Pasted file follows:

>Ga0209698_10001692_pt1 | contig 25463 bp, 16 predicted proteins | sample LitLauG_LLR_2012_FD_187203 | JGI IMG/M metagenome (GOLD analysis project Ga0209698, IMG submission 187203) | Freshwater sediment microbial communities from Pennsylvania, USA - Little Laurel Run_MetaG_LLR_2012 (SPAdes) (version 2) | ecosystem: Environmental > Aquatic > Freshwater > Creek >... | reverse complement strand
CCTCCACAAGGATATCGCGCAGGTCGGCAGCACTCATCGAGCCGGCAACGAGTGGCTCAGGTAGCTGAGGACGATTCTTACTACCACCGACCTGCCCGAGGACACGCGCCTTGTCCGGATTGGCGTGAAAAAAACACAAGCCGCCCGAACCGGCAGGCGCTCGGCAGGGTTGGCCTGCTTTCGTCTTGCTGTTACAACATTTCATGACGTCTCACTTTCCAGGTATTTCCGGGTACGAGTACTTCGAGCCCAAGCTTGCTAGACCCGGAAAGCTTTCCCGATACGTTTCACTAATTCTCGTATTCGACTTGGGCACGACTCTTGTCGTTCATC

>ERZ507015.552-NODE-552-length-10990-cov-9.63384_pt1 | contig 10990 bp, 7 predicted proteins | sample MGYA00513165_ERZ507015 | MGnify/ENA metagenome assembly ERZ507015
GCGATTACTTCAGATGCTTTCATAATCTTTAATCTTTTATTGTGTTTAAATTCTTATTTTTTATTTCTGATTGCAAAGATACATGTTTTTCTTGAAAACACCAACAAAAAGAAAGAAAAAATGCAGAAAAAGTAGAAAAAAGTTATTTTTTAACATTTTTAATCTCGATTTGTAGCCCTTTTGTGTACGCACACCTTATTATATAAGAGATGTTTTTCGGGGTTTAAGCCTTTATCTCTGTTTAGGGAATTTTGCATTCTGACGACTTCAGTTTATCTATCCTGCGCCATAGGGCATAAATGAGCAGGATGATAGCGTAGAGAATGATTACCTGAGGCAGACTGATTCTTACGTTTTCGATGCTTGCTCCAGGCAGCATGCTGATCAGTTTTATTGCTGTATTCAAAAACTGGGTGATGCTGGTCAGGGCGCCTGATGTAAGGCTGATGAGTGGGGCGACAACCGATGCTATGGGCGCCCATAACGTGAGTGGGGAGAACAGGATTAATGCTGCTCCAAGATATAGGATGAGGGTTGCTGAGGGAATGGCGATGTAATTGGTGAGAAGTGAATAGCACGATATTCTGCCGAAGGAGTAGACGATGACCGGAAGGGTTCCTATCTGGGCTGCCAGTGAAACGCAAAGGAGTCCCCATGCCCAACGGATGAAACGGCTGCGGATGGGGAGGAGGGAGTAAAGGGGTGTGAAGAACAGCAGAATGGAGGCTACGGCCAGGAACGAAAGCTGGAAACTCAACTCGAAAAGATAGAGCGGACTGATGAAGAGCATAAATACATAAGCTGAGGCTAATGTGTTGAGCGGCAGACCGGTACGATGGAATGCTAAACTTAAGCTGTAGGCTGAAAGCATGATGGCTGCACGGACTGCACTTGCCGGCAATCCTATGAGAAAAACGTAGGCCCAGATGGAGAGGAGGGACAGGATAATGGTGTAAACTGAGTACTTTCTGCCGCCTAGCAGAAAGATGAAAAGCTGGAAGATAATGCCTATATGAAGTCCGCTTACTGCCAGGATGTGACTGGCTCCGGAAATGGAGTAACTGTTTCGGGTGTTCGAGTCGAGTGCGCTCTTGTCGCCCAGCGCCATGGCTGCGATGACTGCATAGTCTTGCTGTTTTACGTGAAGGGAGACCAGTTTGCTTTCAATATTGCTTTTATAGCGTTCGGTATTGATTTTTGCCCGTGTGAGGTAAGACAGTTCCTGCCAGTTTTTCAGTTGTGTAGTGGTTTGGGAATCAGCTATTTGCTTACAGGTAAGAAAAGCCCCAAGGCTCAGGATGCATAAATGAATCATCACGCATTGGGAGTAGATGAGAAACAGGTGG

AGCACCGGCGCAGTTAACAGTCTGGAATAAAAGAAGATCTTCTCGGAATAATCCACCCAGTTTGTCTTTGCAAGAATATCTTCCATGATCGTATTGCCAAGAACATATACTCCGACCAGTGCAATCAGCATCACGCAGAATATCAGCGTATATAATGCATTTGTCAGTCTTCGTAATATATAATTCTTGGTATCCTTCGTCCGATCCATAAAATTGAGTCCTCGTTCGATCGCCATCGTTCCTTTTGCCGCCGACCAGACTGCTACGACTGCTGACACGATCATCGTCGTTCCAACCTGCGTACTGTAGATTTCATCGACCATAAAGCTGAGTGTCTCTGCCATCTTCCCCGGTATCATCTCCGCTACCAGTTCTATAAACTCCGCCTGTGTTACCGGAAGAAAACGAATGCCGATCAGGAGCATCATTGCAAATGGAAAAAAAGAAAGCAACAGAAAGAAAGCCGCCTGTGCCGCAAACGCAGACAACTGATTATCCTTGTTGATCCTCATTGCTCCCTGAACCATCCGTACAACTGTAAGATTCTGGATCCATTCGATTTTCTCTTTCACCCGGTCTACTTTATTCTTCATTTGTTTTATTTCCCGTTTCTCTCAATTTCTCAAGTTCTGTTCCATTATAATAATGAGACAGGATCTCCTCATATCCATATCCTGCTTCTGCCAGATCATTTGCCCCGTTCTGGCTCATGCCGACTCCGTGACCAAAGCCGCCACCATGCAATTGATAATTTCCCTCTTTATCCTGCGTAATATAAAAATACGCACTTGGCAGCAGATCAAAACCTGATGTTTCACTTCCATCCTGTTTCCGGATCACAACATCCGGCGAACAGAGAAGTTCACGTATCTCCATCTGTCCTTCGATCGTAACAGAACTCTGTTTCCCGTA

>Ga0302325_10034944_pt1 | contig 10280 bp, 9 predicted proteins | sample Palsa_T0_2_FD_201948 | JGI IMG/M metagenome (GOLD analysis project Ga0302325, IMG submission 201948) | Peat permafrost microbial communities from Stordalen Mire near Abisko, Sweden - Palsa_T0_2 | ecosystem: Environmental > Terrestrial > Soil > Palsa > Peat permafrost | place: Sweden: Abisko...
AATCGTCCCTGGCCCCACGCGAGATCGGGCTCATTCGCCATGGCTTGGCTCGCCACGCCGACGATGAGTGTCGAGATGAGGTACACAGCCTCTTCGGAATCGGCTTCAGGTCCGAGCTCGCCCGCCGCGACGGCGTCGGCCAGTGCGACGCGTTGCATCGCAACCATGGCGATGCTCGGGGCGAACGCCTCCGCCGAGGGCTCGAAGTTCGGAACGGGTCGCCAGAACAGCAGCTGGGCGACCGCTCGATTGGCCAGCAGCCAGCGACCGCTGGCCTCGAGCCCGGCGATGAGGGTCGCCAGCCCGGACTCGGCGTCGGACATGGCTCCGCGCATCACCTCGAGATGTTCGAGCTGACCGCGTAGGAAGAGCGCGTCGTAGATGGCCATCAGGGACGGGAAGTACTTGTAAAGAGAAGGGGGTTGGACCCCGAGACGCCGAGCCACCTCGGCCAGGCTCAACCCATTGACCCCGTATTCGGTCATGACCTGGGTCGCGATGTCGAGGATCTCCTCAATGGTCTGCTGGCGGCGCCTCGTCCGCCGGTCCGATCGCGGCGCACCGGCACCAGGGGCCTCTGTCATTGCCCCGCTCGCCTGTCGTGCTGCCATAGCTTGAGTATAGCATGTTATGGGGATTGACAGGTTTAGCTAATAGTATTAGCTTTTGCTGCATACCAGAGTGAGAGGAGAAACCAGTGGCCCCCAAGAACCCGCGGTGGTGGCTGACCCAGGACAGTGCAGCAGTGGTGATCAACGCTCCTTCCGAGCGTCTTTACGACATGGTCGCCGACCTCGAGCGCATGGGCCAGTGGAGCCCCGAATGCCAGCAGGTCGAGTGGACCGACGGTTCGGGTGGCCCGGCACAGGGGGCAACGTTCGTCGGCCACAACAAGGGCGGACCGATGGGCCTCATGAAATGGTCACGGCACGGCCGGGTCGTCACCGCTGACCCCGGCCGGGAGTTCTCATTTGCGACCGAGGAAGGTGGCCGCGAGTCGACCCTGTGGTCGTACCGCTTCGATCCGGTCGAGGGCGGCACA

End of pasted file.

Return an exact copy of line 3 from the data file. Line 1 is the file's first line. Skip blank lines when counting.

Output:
>ERZ507015.552-NODE-552-length-10990-cov-9.63384_pt1 | contig 10990 bp, 7 predicted proteins | sample MGYA00513165_ERZ507015 | MGnify/ENA metagenome assembly ERZ507015